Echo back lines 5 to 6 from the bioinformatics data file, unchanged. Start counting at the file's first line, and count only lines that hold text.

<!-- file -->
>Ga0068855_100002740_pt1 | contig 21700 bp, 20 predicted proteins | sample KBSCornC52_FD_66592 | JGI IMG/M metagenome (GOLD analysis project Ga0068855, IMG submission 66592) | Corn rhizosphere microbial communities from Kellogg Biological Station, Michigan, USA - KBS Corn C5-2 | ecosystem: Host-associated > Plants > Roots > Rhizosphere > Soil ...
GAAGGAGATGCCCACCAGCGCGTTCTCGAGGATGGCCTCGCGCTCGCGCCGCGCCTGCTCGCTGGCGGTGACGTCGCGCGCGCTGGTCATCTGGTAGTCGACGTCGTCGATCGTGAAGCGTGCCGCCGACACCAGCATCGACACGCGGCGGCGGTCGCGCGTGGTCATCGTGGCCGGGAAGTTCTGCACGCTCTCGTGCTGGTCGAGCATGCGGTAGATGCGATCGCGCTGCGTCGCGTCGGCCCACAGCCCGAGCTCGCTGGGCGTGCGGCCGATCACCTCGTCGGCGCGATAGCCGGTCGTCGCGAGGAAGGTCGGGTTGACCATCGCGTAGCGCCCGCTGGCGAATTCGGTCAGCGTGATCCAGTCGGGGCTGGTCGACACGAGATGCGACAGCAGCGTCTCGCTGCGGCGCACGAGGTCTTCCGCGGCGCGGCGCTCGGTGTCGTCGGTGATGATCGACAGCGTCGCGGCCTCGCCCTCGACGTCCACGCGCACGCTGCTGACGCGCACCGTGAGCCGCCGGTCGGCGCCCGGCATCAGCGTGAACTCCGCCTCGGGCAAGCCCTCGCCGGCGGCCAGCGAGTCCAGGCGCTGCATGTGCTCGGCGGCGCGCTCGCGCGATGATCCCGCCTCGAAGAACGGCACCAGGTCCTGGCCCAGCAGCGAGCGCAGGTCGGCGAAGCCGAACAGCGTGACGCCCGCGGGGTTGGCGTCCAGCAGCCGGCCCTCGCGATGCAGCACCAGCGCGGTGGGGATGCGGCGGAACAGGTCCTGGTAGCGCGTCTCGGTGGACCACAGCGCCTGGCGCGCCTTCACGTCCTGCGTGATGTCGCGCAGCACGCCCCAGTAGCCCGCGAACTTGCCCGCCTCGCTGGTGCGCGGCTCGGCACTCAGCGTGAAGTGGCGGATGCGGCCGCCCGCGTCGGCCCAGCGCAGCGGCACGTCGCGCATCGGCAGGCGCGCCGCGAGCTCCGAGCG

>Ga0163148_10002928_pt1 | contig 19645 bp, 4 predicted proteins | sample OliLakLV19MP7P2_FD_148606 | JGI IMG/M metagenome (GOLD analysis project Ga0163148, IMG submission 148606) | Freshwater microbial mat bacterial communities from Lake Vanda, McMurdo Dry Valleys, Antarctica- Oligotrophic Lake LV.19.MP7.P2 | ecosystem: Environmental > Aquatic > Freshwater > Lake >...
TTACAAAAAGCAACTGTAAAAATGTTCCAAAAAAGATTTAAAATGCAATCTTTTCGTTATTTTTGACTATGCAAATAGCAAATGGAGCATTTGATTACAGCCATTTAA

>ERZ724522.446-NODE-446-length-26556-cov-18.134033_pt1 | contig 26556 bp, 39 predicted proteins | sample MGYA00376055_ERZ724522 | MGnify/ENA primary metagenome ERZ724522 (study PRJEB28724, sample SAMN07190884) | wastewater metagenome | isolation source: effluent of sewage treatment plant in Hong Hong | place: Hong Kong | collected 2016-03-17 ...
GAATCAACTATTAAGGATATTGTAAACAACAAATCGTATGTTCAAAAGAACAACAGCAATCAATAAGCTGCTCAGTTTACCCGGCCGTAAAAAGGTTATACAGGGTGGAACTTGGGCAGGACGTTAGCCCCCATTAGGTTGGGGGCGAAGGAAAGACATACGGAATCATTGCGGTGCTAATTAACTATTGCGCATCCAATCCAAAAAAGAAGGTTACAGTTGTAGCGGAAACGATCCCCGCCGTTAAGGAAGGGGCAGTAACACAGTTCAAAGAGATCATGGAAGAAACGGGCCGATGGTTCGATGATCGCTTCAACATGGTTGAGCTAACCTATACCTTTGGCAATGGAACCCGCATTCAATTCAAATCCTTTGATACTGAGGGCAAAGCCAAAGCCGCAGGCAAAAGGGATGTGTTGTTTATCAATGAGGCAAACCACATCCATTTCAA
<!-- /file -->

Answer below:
>ERZ724522.446-NODE-446-length-26556-cov-18.134033_pt1 | contig 26556 bp, 39 predicted proteins | sample MGYA00376055_ERZ724522 | MGnify/ENA primary metagenome ERZ724522 (study PRJEB28724, sample SAMN07190884) | wastewater metagenome | isolation source: effluent of sewage treatment plant in Hong Hong | place: Hong Kong | collected 2016-03-17 ...
GAATCAACTATTAAGGATATTGTAAACAACAAATCGTATGTTCAAAAGAACAACAGCAATCAATAAGCTGCTCAGTTTACCCGGCCGTAAAAAGGTTATACAGGGTGGAACTTGGGCAGGACGTTAGCCCCCATTAGGTTGGGGGCGAAGGAAAGACATACGGAATCATTGCGGTGCTAATTAACTATTGCGCATCCAATCCAAAAAAGAAGGTTACAGTTGTAGCGGAAACGATCCCCGCCGTTAAGGAAGGGGCAGTAACACAGTTCAAAGAGATCATGGAAGAAACGGGCCGATGGTTCGATGATCGCTTCAACATGGTTGAGCTAACCTATACCTTTGGCAATGGAACCCGCATTCAATTCAAATCCTTTGATACTGAGGGCAAAGCCAAAGCCGCAGGCAAAAGGGATGTGTTGTTTATCAATGAGGCAAACCACATCCATTTCAA